"Mr. Speaker, I rise today to honor the life and legacy of a true trailblazer in the Fairfield, Alabama community and an Alabama heroine—Mrs. Gladys Tarver Coleman. A lifelong resident of Fairfield, Mrs. Gladys Coleman was born there on May 15, 1917. She received her Bachelor of Arts degree from Miles College and her Master’s degree from Alabama A&M University. Mrs. Coleman also received educational training from Tuskegee University and the University of Southern California. She was married to the late Jerry D. Coleman, the first black President of the Fairfield City Council. Mrs. Gladys Coleman is best known for her tireless efforts around voter registration and voter mobilization. She was one of the founding members of the Fairfield Democratic Women, an organization created over 60 years ago to help educate voters, mobilize the Fairfield community, and elect candidates supportive of the community’s needs. Mrs. Coleman was passionate about impacting the political dialogue in her community and it showed through her efforts to help elect council members, judges, state representatives and even members of Congress—all of whom Mrs. Coleman knew on a personal level. Mrs. Gladys Coleman’s political affiliations were numerous. She served as president of the Fairfield Democratic Women, and a member of the Jefferson County (AL) and State Democratic Executive Committees. In April 2015, she was one of seven honorees inducted into the Alabama Democratic Party Hall of Fame. Mrs. Coleman was a member of the Alabama Democratic Delegation to the 1984 National Democratic Convention in San Francisco, CA, the 1992 convention in New York City, and the 1996 convention in Chicago, IL. She was also present in Washington, DC for the January 2009 inauguration of our Nation’s first black president, Barack Obama. Besides politics, Mrs. Coleman’s other passion was education. She believed in educating children about life, as well as book knowledge. She was a retired teacher from the Jefferson County (AL) and Birmingham City School Systems. Mrs. Coleman was the first black member appointed to the Fairfield Board of Education during the crucial years of desegregation in the city’s school system. In 1975, she was appointed by the Alabama State Superintendent of Education to serve on the Accreditation Committee for Elementary Schools. Mrs. Coleman was a member of the Alabama and National Education Associations, and the American Federation of Teachers. Mrs. Gladys Coleman was a lifelong member of her beloved Miles Chapel CME Church and served in many capacities over the years, including as choir member, Christian Board of Education, Ladies Guild, Missionary Society, and Steward Board. Mrs. Coleman believed her “life’s work” was educating her community about the importance of voting. She also enjoyed music—big bands, jazz and The Temptations, as well as shopping, and spending time taking care of her family. She was preceded in death by her late husband of 44 years, Jerry D. Coleman, and her brothers, Lawrence (Alberta), William, and John Tarver. She leaves to cherish her memory numerous nieces, nephews and a host of other relatives and friends. On a personal note, I was blessed to call Mrs. Gladys Coleman a political mentor, distant relative and an important ally. When I decided to run for Congress in 2009, everyone told me there was only one person whose support in Fairfield would determine my success. When I went to her house to ask for her vote, she drilled me for hours on every issue affecting the Fairfield and Birmingham communities. She was dedicated to her beloved Fairfield Democratic Women and I will always be grateful for her support and the support of this influential group, including her honoring me with her presence at my swearing-in ceremony on Capitol Hill in January 2011. Mrs. Gladys Coleman was the real matriarch of the Fairfield community and the rock of her family. She instilled a sense of pride in all who knew her and had a sincere passion to better her community through public service and political activism. She was a committed servant leader and demanded the same excellence from others. I ask my colleagues to join me in honoring an icon of Fairfield and an Alabama treasure—Mrs. Gladys Tarver Coleman. Her legacy will continue to live on in the countless lives that she touched. May the Blessing of God be with her family and provide solace in their loss."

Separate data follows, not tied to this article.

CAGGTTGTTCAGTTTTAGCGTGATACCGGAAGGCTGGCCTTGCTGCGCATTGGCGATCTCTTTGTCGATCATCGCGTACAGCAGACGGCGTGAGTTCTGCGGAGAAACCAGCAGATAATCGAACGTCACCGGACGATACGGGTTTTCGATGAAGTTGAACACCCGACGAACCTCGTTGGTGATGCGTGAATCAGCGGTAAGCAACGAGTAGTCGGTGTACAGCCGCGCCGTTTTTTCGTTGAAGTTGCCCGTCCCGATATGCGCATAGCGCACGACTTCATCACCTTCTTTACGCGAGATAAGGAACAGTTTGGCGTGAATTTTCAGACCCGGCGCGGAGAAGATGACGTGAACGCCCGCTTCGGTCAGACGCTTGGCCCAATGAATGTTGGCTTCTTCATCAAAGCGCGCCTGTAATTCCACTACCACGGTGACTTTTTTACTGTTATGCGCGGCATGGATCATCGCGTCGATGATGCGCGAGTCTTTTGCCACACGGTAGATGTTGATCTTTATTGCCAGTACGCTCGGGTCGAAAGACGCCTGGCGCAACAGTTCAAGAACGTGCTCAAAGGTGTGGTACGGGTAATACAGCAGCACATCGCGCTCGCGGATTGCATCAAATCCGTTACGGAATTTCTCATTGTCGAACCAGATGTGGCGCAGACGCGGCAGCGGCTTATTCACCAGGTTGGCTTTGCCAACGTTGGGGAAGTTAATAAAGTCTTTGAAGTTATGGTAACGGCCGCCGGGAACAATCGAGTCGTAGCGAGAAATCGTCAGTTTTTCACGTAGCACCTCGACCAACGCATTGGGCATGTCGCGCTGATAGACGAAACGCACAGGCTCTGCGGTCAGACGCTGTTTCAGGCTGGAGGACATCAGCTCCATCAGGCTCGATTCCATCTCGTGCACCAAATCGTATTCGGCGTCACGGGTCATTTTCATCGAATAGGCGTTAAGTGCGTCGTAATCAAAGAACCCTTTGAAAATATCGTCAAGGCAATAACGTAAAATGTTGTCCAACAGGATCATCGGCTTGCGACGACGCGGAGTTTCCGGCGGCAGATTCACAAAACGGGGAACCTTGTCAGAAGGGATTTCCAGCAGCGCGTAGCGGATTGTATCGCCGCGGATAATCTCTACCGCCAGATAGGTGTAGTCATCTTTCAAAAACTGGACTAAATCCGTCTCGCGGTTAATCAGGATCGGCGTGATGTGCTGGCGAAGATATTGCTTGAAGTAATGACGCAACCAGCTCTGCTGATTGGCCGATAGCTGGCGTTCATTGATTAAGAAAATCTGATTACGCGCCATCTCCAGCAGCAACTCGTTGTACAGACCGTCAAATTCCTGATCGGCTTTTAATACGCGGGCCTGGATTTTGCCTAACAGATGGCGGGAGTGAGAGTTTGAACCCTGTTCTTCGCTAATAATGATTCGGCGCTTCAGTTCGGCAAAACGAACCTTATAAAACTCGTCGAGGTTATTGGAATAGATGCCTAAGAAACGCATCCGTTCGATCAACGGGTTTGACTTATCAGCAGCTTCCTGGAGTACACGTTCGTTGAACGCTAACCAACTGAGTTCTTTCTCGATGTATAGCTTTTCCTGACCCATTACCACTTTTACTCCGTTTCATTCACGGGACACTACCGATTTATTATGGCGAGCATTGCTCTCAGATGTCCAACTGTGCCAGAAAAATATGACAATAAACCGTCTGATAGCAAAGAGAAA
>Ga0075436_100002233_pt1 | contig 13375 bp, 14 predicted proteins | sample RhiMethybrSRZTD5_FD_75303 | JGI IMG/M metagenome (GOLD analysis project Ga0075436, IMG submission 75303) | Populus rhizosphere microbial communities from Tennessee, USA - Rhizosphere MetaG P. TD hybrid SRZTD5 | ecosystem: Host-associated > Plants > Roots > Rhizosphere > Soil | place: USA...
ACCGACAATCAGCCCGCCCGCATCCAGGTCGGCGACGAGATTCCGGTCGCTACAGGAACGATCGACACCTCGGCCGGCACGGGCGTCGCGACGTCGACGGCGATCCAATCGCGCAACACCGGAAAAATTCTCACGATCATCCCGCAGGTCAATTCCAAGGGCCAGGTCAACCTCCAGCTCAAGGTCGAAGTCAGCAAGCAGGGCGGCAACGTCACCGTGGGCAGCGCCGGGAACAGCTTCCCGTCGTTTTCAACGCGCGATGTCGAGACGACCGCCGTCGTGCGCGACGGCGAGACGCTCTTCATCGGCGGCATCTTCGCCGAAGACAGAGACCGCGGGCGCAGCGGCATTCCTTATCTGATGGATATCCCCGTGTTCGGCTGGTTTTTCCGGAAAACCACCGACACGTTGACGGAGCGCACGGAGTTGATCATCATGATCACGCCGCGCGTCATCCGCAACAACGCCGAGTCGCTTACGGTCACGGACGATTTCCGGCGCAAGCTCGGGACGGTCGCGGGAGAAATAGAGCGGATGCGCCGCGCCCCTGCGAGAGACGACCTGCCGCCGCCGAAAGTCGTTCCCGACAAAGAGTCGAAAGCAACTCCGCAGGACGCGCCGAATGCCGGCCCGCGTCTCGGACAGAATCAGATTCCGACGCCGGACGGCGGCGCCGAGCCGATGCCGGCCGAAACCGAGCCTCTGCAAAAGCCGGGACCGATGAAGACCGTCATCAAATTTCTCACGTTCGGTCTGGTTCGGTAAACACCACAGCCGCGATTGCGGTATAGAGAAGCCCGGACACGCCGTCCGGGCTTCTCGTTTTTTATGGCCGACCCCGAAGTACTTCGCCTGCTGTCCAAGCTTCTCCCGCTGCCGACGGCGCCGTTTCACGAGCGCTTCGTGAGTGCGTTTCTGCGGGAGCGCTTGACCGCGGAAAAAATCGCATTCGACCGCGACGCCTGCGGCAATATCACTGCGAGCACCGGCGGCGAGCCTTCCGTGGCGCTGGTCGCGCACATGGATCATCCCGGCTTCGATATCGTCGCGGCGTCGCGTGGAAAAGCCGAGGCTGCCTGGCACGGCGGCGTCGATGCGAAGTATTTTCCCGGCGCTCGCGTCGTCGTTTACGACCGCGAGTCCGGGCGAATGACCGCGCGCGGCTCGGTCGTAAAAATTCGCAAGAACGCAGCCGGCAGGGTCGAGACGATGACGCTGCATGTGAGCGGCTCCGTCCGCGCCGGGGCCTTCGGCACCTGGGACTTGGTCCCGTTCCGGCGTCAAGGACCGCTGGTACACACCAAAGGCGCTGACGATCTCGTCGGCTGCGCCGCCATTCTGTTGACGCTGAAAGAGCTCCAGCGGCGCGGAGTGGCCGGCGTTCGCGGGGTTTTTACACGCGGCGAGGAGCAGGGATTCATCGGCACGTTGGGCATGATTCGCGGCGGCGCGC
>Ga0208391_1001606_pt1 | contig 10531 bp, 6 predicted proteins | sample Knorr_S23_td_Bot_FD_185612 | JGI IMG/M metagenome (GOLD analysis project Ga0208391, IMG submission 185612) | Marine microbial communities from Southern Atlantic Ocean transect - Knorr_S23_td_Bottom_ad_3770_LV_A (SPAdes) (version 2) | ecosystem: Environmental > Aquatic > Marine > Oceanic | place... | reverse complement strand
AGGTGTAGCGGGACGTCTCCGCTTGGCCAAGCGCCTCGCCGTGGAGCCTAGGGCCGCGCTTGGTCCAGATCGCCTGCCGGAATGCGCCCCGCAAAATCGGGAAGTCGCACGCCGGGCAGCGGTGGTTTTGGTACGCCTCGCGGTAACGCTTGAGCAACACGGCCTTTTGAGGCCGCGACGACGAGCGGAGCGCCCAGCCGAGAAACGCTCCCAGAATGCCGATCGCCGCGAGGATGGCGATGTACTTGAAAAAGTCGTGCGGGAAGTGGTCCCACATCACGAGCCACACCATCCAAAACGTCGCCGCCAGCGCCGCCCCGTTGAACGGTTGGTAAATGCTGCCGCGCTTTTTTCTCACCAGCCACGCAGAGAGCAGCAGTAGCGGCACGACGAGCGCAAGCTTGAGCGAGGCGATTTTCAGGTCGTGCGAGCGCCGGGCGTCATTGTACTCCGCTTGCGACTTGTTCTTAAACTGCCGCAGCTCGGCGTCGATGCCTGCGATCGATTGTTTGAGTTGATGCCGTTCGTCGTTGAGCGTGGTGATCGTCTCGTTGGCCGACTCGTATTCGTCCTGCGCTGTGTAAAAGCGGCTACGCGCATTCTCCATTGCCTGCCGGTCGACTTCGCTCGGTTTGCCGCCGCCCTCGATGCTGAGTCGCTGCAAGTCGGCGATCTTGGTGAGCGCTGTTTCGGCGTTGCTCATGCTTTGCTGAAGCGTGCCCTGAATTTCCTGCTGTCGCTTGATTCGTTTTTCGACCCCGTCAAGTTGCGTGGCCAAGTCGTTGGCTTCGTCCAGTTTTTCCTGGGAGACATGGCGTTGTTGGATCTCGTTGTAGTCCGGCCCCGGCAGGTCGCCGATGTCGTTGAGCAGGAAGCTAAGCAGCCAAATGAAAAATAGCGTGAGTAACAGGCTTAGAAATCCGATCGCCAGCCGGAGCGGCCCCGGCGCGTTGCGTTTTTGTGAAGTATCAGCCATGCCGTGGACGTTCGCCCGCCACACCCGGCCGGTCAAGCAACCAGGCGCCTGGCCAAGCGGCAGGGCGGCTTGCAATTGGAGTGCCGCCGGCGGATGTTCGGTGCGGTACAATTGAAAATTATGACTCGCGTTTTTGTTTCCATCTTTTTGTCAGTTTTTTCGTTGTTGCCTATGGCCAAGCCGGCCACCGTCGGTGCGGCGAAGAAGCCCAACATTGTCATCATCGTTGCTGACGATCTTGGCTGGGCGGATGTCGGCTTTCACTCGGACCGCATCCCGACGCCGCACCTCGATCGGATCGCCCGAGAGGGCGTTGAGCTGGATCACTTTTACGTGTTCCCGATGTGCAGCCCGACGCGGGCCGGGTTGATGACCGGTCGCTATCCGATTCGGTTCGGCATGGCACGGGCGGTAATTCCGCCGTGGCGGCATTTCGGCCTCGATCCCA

Providing For Consideration Of H.R. 4498, Helping Angels Lead Our Startups Act April 27, 2016
Jim McGovern, D-MA
"There are lots of young people here who are visiting the Capitol this week. Why aren’t we doing something about student financial aid so that people can afford to go to college, creating a situation by which young people who go to college are debt free when they get out of college, lowering the interest rates on college loans or eliminating the interest rates on college loans, thus making college more affordable?"
Energy And Water Development And Related Agencies Appropriations Act, 2016 April 27, 2016
John Cornyn, R-TX
"Today, folks on Capitol Hill can hand in any unused prescription medication they have as part of Federal take-back day. That is today. On Saturday, we will get a chance to see this in action across the country through the National Prescription Drug Take-Back Day. Take-back days not only highlight the problem of prescription drug abuse, they help local communities take control of the problem by rallying the community to turn in drugs that are either unwanted or expired and to make sure they are safely disposed of."

Popularity by state

Popularity by party